Belgium makes first-ever arrest for international crimes in Liberian first civil war

24 September 2014 by Stephanie van den Berg

Last week, Belgium arrested and indicted Liberian Martina Johnson on charges of war crimes and crimes against humanity for alleged participation in Operation Octopus, a brutal battle for capital city Monrovia in 1992. This is the first-ever indictment for international crimes during the country’s first civil war, lasting from 1989 to 1996. Human rights organizations say Johnson was a close confidante of former Liberian president Charles Taylor and served as a general in his National Patriotic Front for Liberia (NPFL). 

The battle for Monrovia saw thousands of people killed and scores raped as intoxicated child soldiers from Taylor’s Small Boys Units attacked the city. According to Civitas Maxima, an organization that provides legal representation for war crimes victims and helped bring this case to Belgian courts, Johnson is charged for her direct implication in mutilations and mass killings. The arrest came after an investigation by the Belgian federal prosecutor’s office, following a complaint filed in 2012 by three Operation Octopus victims.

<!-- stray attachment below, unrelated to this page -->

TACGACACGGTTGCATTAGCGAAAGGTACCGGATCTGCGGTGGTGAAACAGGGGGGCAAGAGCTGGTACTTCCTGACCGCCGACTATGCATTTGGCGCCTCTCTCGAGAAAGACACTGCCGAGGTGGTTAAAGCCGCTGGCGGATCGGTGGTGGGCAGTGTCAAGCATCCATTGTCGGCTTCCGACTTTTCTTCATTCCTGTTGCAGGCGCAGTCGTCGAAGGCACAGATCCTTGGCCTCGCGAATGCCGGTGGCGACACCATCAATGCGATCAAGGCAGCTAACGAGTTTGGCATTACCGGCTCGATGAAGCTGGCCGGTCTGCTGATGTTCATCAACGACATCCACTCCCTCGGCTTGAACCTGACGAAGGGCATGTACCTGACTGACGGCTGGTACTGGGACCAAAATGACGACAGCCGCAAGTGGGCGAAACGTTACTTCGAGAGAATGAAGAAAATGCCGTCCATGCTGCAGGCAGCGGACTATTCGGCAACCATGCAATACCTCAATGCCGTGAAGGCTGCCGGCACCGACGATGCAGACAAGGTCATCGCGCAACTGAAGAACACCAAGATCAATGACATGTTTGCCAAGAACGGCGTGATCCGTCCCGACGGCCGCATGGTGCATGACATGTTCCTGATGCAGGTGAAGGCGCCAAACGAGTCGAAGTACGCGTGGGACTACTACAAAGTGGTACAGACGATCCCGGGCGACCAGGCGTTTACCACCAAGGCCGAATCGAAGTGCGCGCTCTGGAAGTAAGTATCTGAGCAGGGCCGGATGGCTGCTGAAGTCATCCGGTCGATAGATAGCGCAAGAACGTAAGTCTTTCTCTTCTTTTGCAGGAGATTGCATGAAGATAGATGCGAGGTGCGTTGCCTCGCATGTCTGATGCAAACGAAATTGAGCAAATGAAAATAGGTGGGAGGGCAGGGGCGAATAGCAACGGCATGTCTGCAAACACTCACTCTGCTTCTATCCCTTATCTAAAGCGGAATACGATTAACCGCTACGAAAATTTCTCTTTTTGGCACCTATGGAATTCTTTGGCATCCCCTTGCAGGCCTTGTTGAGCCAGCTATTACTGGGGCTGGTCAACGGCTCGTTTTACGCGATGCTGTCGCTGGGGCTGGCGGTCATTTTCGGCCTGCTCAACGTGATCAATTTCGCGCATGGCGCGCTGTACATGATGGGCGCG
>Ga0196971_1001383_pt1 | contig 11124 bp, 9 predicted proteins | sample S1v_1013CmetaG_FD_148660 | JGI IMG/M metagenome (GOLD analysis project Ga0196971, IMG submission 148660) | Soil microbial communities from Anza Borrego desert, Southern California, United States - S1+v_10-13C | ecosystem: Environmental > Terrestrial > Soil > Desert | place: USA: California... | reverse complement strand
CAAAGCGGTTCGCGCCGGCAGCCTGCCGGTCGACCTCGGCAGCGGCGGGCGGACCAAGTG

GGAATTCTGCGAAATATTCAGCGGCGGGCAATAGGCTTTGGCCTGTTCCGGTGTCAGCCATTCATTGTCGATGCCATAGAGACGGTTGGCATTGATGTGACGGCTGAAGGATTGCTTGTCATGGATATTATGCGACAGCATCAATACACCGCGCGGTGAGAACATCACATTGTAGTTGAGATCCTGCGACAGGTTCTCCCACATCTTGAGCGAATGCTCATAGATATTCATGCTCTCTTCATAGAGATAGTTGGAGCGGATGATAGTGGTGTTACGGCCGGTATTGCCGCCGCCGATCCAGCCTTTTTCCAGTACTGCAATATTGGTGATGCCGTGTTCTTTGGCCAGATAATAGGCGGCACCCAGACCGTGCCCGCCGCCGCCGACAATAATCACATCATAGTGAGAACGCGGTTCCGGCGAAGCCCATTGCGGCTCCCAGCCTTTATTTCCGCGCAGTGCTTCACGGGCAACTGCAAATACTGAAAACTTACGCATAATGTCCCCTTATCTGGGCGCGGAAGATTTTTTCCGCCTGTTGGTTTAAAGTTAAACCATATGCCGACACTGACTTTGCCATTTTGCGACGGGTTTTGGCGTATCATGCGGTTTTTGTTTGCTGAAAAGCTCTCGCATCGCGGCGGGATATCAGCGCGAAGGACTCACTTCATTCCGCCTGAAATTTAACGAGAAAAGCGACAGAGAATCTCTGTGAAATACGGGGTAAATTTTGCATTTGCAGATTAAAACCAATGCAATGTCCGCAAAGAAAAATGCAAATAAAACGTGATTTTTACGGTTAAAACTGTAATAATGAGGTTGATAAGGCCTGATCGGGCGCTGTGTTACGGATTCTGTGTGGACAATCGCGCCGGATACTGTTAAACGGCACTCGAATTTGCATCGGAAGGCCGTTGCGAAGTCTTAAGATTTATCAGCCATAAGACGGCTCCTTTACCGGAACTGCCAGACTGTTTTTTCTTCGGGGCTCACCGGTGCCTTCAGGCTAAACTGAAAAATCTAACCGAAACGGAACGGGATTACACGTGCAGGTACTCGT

“These cases are very complex because of the remoteness of the country concerned and the nature of the things we need to do: that has an effect on the timing,” prosecution spokesman Jean-Pascal Thoreau told IJT. Under Belgium’s amended universal jurisdiction law, Johnson can be tried by local courts because she has primary residence there. She was remanded in custody for another month as the probe of the investigative magistrate continues, Thoreau said. It is unclear when the case could go to trial. 

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